(I don't work for them or have any interest in them financially, only discovered them myself recently)

Is Google prepping an ARMY of WALKING ROBOTS?

Rob Davis

Take on amazon in online shopping fulfilment centres?

I had a similar thought to what The Mole posted here, but that Google would use these as pickers in 'dark stores' / 'warehouses', as part of expansion of Google Play into physical goods?

Vodafone flashes bulging package at Brits: New 4G service to rival EE, O2

Rob Davis


Everywhere please!

Review: Crucial M500 960GB SSD

Rob Davis

I really want to like this Crucial drive, but...

I got a Crucial M4 128Gb and it failed on me after about a week, sudden death. Very good customer service from Crucial as it failed within the 50 or so days (not sure what they would have done after that), I got a full refund. And I would like to think that there are many happy M4 users out there and that I was unlucky.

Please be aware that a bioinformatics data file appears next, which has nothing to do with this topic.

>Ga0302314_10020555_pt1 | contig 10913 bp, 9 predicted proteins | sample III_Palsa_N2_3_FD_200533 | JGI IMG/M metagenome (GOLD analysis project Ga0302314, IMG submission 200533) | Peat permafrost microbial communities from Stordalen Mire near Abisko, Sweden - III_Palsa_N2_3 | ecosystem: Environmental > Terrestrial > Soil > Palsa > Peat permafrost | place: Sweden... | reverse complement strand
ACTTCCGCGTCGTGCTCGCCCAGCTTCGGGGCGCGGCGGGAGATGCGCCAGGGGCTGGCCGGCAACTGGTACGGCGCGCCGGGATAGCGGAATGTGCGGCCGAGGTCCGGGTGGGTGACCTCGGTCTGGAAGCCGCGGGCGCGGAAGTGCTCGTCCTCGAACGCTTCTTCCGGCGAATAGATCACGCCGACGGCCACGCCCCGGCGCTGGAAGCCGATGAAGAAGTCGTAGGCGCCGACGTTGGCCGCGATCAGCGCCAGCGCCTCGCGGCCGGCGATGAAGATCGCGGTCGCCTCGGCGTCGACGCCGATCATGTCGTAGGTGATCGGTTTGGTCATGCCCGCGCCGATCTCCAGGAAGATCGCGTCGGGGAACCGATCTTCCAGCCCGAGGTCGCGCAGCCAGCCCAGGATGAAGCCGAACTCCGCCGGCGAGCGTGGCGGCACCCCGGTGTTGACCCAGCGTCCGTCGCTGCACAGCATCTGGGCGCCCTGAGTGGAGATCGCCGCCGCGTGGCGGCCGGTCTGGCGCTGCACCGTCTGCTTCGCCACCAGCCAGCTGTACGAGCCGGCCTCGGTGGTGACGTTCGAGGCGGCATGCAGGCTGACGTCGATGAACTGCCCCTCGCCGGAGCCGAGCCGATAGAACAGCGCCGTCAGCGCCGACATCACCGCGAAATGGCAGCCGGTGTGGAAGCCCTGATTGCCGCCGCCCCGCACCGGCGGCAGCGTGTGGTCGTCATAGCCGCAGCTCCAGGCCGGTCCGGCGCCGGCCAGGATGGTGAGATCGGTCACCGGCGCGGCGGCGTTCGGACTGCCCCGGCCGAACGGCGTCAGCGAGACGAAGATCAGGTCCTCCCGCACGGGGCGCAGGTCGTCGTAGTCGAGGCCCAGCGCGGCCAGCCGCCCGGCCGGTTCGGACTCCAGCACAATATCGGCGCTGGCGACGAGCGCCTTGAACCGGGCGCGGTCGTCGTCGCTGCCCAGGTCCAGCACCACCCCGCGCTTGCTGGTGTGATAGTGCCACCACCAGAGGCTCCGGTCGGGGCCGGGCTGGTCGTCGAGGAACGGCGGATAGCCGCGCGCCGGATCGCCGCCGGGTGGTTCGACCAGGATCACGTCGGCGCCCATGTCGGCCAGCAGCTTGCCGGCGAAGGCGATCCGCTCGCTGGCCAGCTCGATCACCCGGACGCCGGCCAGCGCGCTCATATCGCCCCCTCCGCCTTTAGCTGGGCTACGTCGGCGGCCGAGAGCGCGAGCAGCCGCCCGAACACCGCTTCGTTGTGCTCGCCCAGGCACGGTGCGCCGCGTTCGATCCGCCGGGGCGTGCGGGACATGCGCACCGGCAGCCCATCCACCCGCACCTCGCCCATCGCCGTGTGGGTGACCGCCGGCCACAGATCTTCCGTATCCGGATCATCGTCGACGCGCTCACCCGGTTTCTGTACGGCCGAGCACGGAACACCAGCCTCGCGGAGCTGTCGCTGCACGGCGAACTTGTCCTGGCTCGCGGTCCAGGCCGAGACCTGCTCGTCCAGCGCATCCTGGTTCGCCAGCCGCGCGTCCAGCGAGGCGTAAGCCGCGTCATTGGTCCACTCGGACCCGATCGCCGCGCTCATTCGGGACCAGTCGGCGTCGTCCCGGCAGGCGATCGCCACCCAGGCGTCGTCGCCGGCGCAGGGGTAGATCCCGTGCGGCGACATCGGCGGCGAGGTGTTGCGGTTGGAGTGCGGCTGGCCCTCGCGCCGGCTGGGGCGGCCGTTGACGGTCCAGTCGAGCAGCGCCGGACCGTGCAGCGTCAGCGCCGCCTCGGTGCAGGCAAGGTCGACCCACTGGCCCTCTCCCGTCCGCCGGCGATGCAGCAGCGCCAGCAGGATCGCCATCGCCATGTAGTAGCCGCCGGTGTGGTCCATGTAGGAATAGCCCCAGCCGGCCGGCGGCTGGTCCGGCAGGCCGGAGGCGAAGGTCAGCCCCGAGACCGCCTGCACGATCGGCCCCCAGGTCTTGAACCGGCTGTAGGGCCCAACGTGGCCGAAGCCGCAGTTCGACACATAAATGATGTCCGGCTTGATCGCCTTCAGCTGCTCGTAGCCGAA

Side story: When the Samsung 840 Pro was announced last September (2012) I was very excited, but it took ages to be available -eventually November/December. I got one for a 3-4 year (or more) Core 2 Duo socket 370 desktop and installed Windows 8 Pro 32bit on it. Result: boot time like a rocket, once past BIOS, Windows 8 takes only a few secs to boot. So I would second other's points about Samsung's apparent reliability (perhaps because they make all their own stuff) and the fact that SSDs run very well on older hardware - my case in point.

Back to point, if I could be convinced that Crucial is as reliable as Samsung then this new Crucial would be very attractive indeed. But I am hesitant from that bad personal experience.